Investors’ concerns over market conditions are preventing European companies from listing on local stock markets.
Planisware, a French software company, halted on Wednesday its plans to list in Paris. It would have been the biggest listing in Paris in two years. The chief executive blamed “extremely conservative” investors.
This is the latest European market debut to be canceled, following the withdrawal of plans by German military contractor Renk last week. According to a source familiar with the situation, another German company, DKV Mobility toll payments provider, has also decided to delay its planned listing until 2024.
These delays are a blow to Europe’s moribund new product market, which has plummeted to its lowest level ever since the 2008 Financial Crisis.
Many investors are worried about stagflation, a combination of high inflation and stagnant growth. The euro is down against the dollar, and Germany’s industrial production, Europe’s powerhouse, is also falling.
One European banker who is familiar with the market said, “We are done for the year.” He added that he expects further listings planned for this year will be delayed.
Planisware was selling just over 15mn shares at €16 to €18 each, ahead of an IPO in Paris. This deal would have valued Planisware between €1.1bn-€1.25bn.
But chief executive Pierre Demonsant stated that “the market environment has deteriorated in recent times, causing investors to be very cautious”.
The words of Demonsant echoed the words of German gearbox maker Renk who put their own Frankfurt stock market float on hold last week. The company stated that the market had become noticeably cloudy in the last few days.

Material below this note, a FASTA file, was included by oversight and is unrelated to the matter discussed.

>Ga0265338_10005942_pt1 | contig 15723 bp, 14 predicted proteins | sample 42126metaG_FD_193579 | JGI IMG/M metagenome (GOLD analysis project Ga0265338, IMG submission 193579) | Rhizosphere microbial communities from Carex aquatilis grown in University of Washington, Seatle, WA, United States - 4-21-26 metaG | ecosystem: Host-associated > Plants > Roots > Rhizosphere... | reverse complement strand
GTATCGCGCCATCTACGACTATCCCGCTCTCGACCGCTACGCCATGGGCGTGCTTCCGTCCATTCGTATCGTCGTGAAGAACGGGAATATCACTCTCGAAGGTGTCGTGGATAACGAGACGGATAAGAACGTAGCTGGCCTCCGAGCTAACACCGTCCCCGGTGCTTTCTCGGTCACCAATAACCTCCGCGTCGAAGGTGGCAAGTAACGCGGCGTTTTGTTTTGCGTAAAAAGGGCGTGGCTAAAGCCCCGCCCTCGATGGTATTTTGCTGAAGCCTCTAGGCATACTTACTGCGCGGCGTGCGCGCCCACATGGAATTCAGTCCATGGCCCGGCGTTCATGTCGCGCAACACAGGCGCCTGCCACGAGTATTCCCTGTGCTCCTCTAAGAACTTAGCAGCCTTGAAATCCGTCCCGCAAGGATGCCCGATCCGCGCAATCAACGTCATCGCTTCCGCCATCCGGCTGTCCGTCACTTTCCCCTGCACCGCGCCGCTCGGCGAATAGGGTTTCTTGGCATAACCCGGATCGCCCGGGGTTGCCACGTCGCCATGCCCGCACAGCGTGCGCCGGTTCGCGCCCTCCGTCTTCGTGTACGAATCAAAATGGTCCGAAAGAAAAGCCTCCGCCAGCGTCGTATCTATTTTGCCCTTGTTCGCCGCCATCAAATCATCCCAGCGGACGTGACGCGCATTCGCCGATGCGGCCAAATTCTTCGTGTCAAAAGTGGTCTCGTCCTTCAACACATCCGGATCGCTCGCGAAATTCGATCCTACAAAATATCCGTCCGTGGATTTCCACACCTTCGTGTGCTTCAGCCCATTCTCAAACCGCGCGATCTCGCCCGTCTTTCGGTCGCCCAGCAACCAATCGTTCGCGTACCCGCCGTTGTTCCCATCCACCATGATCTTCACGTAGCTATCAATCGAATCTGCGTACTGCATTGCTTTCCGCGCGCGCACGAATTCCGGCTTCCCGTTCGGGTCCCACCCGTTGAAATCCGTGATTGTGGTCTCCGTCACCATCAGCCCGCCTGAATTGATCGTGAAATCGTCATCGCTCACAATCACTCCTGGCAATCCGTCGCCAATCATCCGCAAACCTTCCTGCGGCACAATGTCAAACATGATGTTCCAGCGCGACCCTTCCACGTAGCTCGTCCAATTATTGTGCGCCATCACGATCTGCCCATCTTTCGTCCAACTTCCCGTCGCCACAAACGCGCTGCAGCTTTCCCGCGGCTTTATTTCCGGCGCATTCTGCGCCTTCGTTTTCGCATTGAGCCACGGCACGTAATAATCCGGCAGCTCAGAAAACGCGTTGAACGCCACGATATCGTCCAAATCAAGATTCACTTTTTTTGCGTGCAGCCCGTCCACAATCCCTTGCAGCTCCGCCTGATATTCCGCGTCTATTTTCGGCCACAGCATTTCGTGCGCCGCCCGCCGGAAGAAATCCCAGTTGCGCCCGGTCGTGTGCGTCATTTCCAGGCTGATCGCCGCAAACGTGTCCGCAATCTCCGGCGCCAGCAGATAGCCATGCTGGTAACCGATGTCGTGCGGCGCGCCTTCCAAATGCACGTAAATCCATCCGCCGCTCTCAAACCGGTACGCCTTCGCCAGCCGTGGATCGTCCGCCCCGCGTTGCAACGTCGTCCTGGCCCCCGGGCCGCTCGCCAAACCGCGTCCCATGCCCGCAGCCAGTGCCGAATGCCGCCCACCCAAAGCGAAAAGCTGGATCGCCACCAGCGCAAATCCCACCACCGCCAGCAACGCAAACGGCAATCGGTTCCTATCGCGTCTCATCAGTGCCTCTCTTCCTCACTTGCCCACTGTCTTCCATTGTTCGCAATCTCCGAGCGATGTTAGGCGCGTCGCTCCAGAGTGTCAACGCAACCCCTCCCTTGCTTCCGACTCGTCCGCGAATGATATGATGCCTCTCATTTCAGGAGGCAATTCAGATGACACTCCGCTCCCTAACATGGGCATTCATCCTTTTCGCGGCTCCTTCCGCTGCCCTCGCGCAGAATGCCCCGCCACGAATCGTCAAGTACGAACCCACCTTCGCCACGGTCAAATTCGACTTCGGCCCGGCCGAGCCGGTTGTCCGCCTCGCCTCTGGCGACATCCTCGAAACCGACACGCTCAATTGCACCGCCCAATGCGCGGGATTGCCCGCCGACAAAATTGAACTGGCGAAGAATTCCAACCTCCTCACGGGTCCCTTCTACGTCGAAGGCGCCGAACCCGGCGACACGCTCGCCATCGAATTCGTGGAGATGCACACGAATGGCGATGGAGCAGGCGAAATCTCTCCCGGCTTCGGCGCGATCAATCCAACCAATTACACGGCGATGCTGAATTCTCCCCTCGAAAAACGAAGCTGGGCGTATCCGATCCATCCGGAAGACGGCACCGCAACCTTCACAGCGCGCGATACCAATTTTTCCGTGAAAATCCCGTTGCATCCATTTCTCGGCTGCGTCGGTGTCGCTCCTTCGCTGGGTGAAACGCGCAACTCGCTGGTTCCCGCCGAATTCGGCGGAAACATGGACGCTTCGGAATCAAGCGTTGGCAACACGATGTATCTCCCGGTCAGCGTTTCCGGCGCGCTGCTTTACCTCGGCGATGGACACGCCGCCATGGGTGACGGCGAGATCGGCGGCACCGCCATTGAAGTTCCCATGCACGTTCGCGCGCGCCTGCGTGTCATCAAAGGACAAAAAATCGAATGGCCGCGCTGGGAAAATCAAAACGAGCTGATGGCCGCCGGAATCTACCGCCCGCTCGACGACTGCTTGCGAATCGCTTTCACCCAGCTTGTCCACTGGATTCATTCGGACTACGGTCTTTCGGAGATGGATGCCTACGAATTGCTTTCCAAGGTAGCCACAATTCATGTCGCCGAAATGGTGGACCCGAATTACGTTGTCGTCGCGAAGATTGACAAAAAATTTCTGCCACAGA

DKV planned to ask for more than €4bn in valuation when it listed this month but also delayed its timing due to market conditions, a person familiar with the plans said. DKV didn’t immediately respond to an inquiry for comment.
Planisware Renk, and DKV, are all backed private equity groups – Ardian, Triton, and CVC, respectively. The last group is planning to list on the stock exchange later this year. These financial investors are under pressure to sell their investments and return the cash to their financiers.
Some people said that the failure of these transactions highlighted broader problems afflicting Europe’s IPO market despite the successful pricing Schott Pharma’s German medical vials company’s offering late September.
Craig Coben is a former global director of equity capital markets for Bank of America. He said that the “real issue” was the depth of the local markets.
Investors in European Initial Public Offerings do not want to be stuck in a stock in the event of a liquidity crisis. He said that there is not enough depth on the European equity market to support IPOs of companies worth between €1 and €2bn.
The tech IPO market across the Atlantic has done slightly better.
The German sandalmaker Birkenstock will list in the US in what is expected to be the third largest listing in this year. The shares of chip designer Arm, which chose New York instead of London for its first trading day in mid-September grew by about a quarter. However, they have fallen since then.